Frequently Asked Questions

Answers to most questions related to the PS may be found in the PS section of this website. Here are a few of the most common questions that are posed to the CAOHC staff members. 


Q: Is specific training required just to administer the hearing tests?

A: According to OSHA’s Occupational Noise Exposure Standard, 29 CFR 1910.95, hearing tests can only be administered by a licensed or certified audiologist, physician, a CAOHC certified Occupational Hearing Conservationist, or by a technician who has demonstrated competence in administering audiometric testing and who is responsible to an audiologist, otolaryngologist, or physician.

While certification is not mandatory, it does provide proof that a technician has met a high standard of training (minimum 20 hours of instruction), taken and passed a national standardized examination leading to certification, and demonstrated competence in administering audiometric examinations, obtaining valid audiograms, and properly using, maintaining and checking calibration and proper functioning of the audiometers being used. 

Q: Is specific training required to oversee a Hearing Conservation program?

A: OSHA’s Noise standard paragraphs 1910.95(g)(3), (g)(7)(iii), and (g)(9), outline the requirements that professionals, specifically audiologists, otolaryngologists, or other physicians must oversee the audiometric testing program. The Professional Supervisor of the Audiometric Monitoring Program© (PS) Course was created by CAOHC to clarify the PS responsibilities as stated in the federal regulation. Additionally, the CAOHC Hearing Conservation Manager course was specifically created to prepare attendees to effectively manage a hearing conservation program utilizing seven elements of an effective hearing conservation program and to navigate regulatory compliance.

Please refer to the Professional Supervisor and Hearing Conservation Manager training sections of the CAOHC website for additional information.

Q: Who determines if a hearing loss is work related?

A: The Professional Supervisor of the Audiometric Monitoring Program™ (PS/A), an audiologist, otolaryngologist, or physician has the responsibility to determine the work-relatedness of a hearing loss for purposes of recording hearing loss on the OSHA 300 Log of work related injuries and illnesses. The OSHA recordkeeping standard for hearing loss refers to general OSHA guidance of presumption of work-relatedness unless a specific exception can be found.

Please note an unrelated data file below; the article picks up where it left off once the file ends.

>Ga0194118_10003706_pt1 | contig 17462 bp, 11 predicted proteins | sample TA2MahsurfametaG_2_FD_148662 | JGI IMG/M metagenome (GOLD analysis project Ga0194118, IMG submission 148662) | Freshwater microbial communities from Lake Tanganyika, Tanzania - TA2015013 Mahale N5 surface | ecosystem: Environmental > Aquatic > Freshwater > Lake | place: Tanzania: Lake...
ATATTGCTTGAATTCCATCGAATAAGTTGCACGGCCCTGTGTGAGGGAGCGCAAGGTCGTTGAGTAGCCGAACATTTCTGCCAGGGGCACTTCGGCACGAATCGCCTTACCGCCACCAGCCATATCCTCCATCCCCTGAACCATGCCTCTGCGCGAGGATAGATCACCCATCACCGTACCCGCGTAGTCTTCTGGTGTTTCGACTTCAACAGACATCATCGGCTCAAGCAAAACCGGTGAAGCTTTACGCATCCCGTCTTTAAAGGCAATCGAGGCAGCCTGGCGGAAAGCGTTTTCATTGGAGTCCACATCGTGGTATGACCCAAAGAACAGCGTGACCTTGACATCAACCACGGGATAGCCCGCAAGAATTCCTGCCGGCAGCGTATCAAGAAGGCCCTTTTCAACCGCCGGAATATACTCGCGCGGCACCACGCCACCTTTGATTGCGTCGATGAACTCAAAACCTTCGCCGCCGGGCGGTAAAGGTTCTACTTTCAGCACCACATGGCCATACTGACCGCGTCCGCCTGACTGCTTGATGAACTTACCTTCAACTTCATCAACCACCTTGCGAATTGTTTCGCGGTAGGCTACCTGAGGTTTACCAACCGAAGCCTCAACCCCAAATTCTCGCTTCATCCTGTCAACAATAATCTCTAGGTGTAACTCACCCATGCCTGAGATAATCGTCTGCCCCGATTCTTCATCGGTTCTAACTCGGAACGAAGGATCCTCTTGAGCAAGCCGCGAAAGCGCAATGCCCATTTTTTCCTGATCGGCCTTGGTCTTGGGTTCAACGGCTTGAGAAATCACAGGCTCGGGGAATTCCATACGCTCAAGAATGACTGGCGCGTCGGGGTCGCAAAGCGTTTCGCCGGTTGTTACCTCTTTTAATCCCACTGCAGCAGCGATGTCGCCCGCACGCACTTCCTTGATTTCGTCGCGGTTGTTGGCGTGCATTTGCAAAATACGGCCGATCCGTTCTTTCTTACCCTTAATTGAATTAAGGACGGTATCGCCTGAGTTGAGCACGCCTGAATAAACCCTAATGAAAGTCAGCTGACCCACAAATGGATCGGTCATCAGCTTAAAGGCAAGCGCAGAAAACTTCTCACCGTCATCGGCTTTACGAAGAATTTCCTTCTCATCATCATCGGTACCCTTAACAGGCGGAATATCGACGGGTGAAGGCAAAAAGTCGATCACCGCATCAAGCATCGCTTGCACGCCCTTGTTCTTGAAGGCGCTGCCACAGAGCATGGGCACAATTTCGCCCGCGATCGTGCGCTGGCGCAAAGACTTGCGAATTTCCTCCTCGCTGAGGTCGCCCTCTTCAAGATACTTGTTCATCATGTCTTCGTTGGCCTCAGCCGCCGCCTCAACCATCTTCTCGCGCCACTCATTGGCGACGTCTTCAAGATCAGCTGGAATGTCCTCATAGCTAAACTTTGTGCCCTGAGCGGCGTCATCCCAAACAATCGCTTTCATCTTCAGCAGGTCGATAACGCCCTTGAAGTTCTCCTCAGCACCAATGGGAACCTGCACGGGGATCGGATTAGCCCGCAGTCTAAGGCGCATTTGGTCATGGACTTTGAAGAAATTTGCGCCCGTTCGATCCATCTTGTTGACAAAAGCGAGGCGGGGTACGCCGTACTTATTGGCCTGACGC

It is recommended that the PS collaborate and obtain information from all members of the hearing conservation team (e.g. Industrial Hygiene, Safety, Human Resources and medical). For more details see the PS Scope of Practice.

Q: How long is my certification valid?

A: The certification for the Professional Supervisor of the Audiometric Monitoring Program (CPS/A) is valid for five years. For those re-certifying, they are eligible to take a recertification option, but must do so before they expire. Once the PS certification has expired, the participant must take the full course again.

Q: Do you have to be an audiologist or physician (MD, DO) to take the PS workshop and/or exam?

A: The PS course is intended for audiologists and physicians who supervise and review audiometric testing for hearing conservation programs. Other hearing conservation professionals may participate in this course; however, only audiologists and physicians with a current practitioner license may pursue the CPS/A© credential and take the exam.

Q: As a licensed audiologist and a PS, can I review audiograms from another state?

A: The licensing rules for audiometric testing and review are specific to each state.  Questions related to this topic need to be answered by each state’s licensing board.

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